Diversity Activity Surveys

LAESE - Longitudinal Assessment of Engineering Self-Efficacy
Undergraduate Engineering Mentor Surveys
Undergraduate Engineering Mentee Surveys
Undergraduate PDQ Surveys

An online SurveyMonkey version of the surveys is available for export. To find out more contact AWE.

Undergraduate Engineering Mentor Surveys

Description | What do the instruments measure? | Sample Survey Items | Can the instruments be modified? | When is it best to administer the surveys? | IRB approval | Using the Results | Download the Instruments

Downloads: *Revised* Undergraduate Engineering Mentor Pre-Participation Survey | *Revised* Undergraduate Engineering Mentor Post-Participation Survey| Instrument Instructions


The Undergraduate Engineering Mentor instruments are used to measure the impact of peer mentoring (or similar peer support activities) on the undergraduate women students who serve as the mentors during peer mentoring.

There are two versions of this instrument:

  • The Undergraduate Pre Mentor instrument is to be administered before mentors begin to participate in the mentoring program in order to collect baseline data on mentors/leaders.
  • The Undergraduate Post Mentor instrument is to be administered to mentors after or towards the end of participating in the mentoring program in order to collect data on the impact of the program on mentors/leaders.

logo Recommends: Use both the pre and post mentor surveys in order to see how participant responses change from one time to the next. Although you cannot directly attribute these changes to the mentoring program, these changes do provide some evidence of the programs effect.

To measure the impact on the recipients of mentoring – the mentees -- refer to the Undergraduate Engineering Mentee Instruments.

Back To Top

What do the instruments measure?

These instruments ask students to report on the impact of student mentoring roles on their abilities including:

  • Ability to lead other students
  • Ability to communicate effectively
  • Ability to solve problems that arise during mentoring activities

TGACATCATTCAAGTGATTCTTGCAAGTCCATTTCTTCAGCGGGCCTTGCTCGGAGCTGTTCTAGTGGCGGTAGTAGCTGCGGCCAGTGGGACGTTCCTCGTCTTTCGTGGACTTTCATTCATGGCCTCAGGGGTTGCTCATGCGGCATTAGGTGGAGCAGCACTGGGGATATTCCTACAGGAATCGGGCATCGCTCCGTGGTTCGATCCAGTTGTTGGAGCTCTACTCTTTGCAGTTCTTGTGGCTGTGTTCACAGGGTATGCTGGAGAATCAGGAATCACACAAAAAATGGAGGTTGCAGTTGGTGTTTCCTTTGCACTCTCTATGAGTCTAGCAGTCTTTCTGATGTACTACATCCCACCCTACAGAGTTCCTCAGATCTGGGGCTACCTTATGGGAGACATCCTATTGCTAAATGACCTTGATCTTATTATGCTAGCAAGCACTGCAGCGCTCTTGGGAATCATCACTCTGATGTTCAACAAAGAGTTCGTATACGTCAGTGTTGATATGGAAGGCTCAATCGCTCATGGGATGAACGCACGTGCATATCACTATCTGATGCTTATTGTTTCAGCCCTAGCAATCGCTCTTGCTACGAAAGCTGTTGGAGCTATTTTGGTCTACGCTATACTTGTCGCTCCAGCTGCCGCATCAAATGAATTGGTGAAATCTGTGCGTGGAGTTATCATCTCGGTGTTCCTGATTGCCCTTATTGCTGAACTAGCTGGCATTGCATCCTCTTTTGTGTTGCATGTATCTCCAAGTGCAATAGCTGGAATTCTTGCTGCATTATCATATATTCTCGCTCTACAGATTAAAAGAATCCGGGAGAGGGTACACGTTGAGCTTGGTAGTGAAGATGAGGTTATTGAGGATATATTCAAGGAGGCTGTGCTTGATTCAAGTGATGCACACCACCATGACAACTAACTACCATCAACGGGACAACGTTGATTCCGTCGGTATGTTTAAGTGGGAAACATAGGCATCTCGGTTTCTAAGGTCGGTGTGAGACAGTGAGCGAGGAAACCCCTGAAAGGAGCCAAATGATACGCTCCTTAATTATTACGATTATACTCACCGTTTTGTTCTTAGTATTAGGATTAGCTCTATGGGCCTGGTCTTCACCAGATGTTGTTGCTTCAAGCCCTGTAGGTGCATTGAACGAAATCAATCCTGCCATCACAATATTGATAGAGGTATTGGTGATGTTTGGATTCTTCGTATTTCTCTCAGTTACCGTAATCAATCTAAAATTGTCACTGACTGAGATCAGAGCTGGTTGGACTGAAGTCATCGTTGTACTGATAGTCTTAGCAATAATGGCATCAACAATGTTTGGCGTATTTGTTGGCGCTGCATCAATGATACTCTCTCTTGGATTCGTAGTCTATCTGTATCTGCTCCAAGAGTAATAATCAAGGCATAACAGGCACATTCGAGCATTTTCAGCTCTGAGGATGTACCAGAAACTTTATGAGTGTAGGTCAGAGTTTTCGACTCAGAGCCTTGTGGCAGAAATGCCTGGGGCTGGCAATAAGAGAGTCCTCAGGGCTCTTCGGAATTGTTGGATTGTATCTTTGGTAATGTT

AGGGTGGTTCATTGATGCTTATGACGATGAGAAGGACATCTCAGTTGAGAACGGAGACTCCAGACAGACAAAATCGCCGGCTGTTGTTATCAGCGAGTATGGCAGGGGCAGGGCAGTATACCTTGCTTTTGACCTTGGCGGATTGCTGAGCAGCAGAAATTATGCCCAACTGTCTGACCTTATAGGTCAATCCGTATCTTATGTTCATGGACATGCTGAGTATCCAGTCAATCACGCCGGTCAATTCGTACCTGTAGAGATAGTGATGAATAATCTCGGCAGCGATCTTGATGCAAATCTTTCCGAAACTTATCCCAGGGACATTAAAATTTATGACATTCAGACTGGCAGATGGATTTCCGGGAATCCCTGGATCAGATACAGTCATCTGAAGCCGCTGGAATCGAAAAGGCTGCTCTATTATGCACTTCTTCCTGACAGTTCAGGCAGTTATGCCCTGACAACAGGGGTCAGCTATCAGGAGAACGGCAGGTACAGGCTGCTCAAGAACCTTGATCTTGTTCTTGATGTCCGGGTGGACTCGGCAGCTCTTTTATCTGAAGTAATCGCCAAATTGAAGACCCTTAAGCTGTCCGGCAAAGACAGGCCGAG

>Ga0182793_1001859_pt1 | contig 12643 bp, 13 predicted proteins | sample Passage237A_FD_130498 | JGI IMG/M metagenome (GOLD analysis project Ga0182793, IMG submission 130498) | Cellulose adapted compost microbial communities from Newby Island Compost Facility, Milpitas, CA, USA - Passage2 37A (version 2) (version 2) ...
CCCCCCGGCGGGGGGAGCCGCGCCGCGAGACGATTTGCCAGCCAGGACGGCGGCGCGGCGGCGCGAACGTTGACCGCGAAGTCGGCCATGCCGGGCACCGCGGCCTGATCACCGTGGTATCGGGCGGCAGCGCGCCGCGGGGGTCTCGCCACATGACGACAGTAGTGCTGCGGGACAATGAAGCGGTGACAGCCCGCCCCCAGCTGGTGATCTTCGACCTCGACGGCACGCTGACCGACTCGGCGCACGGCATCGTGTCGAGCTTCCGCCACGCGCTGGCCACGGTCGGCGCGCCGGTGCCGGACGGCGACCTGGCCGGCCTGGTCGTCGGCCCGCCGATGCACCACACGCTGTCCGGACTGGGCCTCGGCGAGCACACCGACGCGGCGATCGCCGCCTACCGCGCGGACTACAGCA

• Ability to provide direction and offer productive suggestions

The Mentor Post Survey also collects “formative” data designed specifically to determine the extent that the respondent participated in the activity and her overall satisfaction with the program. Formative items on the Mentor surveys in particular address:

  • Adequacy of support received to accomplish her responsibilities
  • Adequacy of training received
  • Satisfaction with supervision
  • Respondent's suggestions for improving the activity

Back To Top

Sample Survey Items

The Mentor instruments contain both formative items and items designed to measure the effectiveness of the activity in reaching its objectives. The following are formative items – that is, they are designed to collect data that can help improve your mentoring activity.

Sample Survey Questions

The following is a sample item that is designed to measure objectives for the mentor participants in mentoring activities – solving problems that arise during mentoring, and ensuring maximum mentee participation and motivation. These types of items are included on both the pre and post versions of the instrument. Items are present in both instrument versions so that we may determine the change in student responses from the beginning of the activity (pre survey) to the end (post survey).

sample question

Back To Top

Can the instruments be modified?

The survey questions have been tested and validated, thus they are not changeable in the downloadable documents. If you do change them, they are no longer validated, nor are they valid for national comparative data. However, in order to meet your specific objectives, you may add additional questions to the survey such as institutional information and specific, activity-related questions.

Back To Top

When is it best to administer the surveys?

Administer both the pre- and post- participation surveys to assess the impact of your activity.

  • Administer the Mentor Pre survey before the mentoring program activities begin.
    [tiny logo]AWE Recommends: Administer the Mentor Pre instrument on site (rather than via mail), as you will get a better survey return rate in this manner. Be sure to allow time in your schedule for completing the survey.